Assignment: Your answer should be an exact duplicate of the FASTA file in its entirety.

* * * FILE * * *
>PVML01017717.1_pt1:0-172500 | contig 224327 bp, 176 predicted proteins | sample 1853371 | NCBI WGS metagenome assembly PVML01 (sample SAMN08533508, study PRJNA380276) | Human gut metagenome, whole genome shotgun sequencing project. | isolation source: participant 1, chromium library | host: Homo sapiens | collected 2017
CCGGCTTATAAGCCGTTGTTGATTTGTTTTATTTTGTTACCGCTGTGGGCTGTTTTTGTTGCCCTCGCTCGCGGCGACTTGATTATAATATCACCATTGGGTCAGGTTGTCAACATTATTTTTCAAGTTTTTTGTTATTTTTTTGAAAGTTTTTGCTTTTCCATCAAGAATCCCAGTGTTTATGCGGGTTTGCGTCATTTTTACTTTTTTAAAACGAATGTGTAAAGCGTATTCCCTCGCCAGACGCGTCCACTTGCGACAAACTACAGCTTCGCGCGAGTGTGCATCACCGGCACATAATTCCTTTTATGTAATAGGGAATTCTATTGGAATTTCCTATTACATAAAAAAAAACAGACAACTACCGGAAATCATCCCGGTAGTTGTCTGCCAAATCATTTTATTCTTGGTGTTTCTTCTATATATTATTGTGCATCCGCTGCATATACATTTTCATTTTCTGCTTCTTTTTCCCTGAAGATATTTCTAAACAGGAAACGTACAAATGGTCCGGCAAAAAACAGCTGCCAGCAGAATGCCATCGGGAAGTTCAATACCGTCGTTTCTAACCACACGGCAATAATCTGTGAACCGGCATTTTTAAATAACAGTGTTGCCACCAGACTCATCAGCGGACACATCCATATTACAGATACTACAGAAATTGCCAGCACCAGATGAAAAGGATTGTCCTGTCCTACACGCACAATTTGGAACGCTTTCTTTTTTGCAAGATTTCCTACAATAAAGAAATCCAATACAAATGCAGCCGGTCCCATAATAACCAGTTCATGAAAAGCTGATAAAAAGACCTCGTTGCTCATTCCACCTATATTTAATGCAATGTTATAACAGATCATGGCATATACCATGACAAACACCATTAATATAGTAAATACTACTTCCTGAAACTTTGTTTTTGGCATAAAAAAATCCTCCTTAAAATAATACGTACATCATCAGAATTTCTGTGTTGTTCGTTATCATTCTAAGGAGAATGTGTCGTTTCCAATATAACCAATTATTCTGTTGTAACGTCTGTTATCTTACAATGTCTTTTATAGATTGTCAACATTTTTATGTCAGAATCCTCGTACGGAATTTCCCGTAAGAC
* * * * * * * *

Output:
>PVML01017717.1_pt1:0-172500 | contig 224327 bp, 176 predicted proteins | sample 1853371 | NCBI WGS metagenome assembly PVML01 (sample SAMN08533508, study PRJNA380276) | Human gut metagenome, whole genome shotgun sequencing project. | isolation source: participant 1, chromium library | host: Homo sapiens | collected 2017
CCGGCTTATAAGCCGTTGTTGATTTGTTTTATTTTGTTACCGCTGTGGGCTGTTTTTGTTGCCCTCGCTCGCGGCGACTTGATTATAATATCACCATTGGGTCAGGTTGTCAACATTATTTTTCAAGTTTTTTGTTATTTTTTTGAAAGTTTTTGCTTTTCCATCAAGAATCCCAGTGTTTATGCGGGTTTGCGTCATTTTTACTTTTTTAAAACGAATGTGTAAAGCGTATTCCCTCGCCAGACGCGTCCACTTGCGACAAACTACAGCTTCGCGCGAGTGTGCATCACCGGCACATAATTCCTTTTATGTAATAGGGAATTCTATTGGAATTTCCTATTACATAAAAAAAAACAGACAACTACCGGAAATCATCCCGGTAGTTGTCTGCCAAATCATTTTATTCTTGGTGTTTCTTCTATATATTATTGTGCATCCGCTGCATATACATTTTCATTTTCTGCTTCTTTTTCCCTGAAGATATTTCTAAACAGGAAACGTACAAATGGTCCGGCAAAAAACAGCTGCCAGCAGAATGCCATCGGGAAGTTCAATACCGTCGTTTCTAACCACACGGCAATAATCTGTGAACCGGCATTTTTAAATAACAGTGTTGCCACCAGACTCATCAGCGGACACATCCATATTACAGATACTACAGAAATTGCCAGCACCAGATGAAAAGGATTGTCCTGTCCTACACGCACAATTTGGAACGCTTTCTTTTTTGCAAGATTTCCTACAATAAAGAAATCCAATACAAATGCAGCCGGTCCCATAATAACCAGTTCATGAAAAGCTGATAAAAAGACCTCGTTGCTCATTCCACCTATATTTAATGCAATGTTATAACAGATCATGGCATATACCATGACAAACACCATTAATATAGTAAATACTACTTCCTGAAACTTTGTTTTTGGCATAAAAAAATCCTCCTTAAAATAATACGTACATCATCAGAATTTCTGTGTTGTTCGTTATCATTCTAAGGAGAATGTGTCGTTTCCAATATAACCAATTATTCTGTTGTAACGTCTGTTATCTTACAATGTCTTTTATAGATTGTCAACATTTTTATGTCAGAATCCTCGTACGGAATTTCCCGTAAGAC